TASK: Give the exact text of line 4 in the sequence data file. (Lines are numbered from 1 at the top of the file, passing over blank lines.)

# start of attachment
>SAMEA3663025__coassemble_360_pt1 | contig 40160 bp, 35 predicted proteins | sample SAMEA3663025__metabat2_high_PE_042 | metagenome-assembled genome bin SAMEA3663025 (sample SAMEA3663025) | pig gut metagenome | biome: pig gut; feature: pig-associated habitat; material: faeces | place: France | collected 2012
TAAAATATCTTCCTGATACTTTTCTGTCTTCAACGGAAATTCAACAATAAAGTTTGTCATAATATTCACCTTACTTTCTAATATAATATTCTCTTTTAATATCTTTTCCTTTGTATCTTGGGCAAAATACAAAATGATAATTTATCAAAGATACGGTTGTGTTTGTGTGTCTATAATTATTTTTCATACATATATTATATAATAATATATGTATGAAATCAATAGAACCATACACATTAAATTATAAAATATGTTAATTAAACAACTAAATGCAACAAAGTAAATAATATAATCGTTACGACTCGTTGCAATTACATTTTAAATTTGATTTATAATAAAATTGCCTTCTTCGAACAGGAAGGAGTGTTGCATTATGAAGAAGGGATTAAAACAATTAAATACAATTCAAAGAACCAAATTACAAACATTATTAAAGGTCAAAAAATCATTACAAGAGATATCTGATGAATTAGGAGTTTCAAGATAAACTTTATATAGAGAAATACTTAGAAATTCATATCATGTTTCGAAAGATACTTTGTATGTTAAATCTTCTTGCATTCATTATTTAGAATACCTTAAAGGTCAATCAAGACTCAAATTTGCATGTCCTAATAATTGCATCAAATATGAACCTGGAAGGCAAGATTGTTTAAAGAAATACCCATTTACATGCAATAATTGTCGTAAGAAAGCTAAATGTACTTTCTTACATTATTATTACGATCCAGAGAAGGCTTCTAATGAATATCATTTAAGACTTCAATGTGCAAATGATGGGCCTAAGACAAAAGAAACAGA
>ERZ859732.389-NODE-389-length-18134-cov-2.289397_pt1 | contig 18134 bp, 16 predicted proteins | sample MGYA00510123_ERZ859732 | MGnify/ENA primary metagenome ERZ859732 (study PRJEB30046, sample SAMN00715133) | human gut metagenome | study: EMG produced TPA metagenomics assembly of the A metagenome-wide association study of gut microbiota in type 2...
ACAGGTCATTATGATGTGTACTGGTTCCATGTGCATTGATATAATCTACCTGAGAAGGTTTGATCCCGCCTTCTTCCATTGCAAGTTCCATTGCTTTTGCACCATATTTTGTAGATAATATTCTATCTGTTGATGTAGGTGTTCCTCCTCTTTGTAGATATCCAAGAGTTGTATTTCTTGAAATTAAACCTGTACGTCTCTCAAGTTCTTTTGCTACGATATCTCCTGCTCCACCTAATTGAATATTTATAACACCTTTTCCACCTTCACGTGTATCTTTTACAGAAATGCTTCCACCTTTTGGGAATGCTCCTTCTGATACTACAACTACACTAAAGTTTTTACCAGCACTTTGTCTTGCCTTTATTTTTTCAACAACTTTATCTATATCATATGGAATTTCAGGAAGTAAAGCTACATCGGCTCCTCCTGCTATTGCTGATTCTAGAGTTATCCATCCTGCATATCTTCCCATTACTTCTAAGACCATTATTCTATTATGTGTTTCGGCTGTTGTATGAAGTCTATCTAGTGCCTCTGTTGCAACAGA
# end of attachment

ACAGGTCATTATGATGTGTACTGGTTCCATGTGCATTGATATAATCTACCTGAGAAGGTTTGATCCCGCCTTCTTCCATTGCAAGTTCCATTGCTTTTGCACCATATTTTGTAGATAATATTCTATCTGTTGATGTAGGTGTTCCTCCTCTTTGTAGATATCCAAGAGTTGTATTTCTTGAAATTAAACCTGTACGTCTCTCAAGTTCTTTTGCTACGATATCTCCTGCTCCACCTAATTGAATATTTATAACACCTTTTCCACCTTCACGTGTATCTTTTACAGAAATGCTTCCACCTTTTGGGAATGCTCCTTCTGATACTACAACTACACTAAAGTTTTTACCAGCACTTTGTCTTGCCTTTATTTTTTCAACAACTTTATCTATATCATATGGAATTTCAGGAAGTAAAGCTACATCGGCTCCTCCTGCTATTGCTGATTCTAGAGTTATCCATCCTGCATATCTTCCCATTACTTCTAAGACCATTATTCTATTATGTGTTTCGGCTGTTGTATGAAGTCTATCTAGTGCCTCTGTTGCAACAGA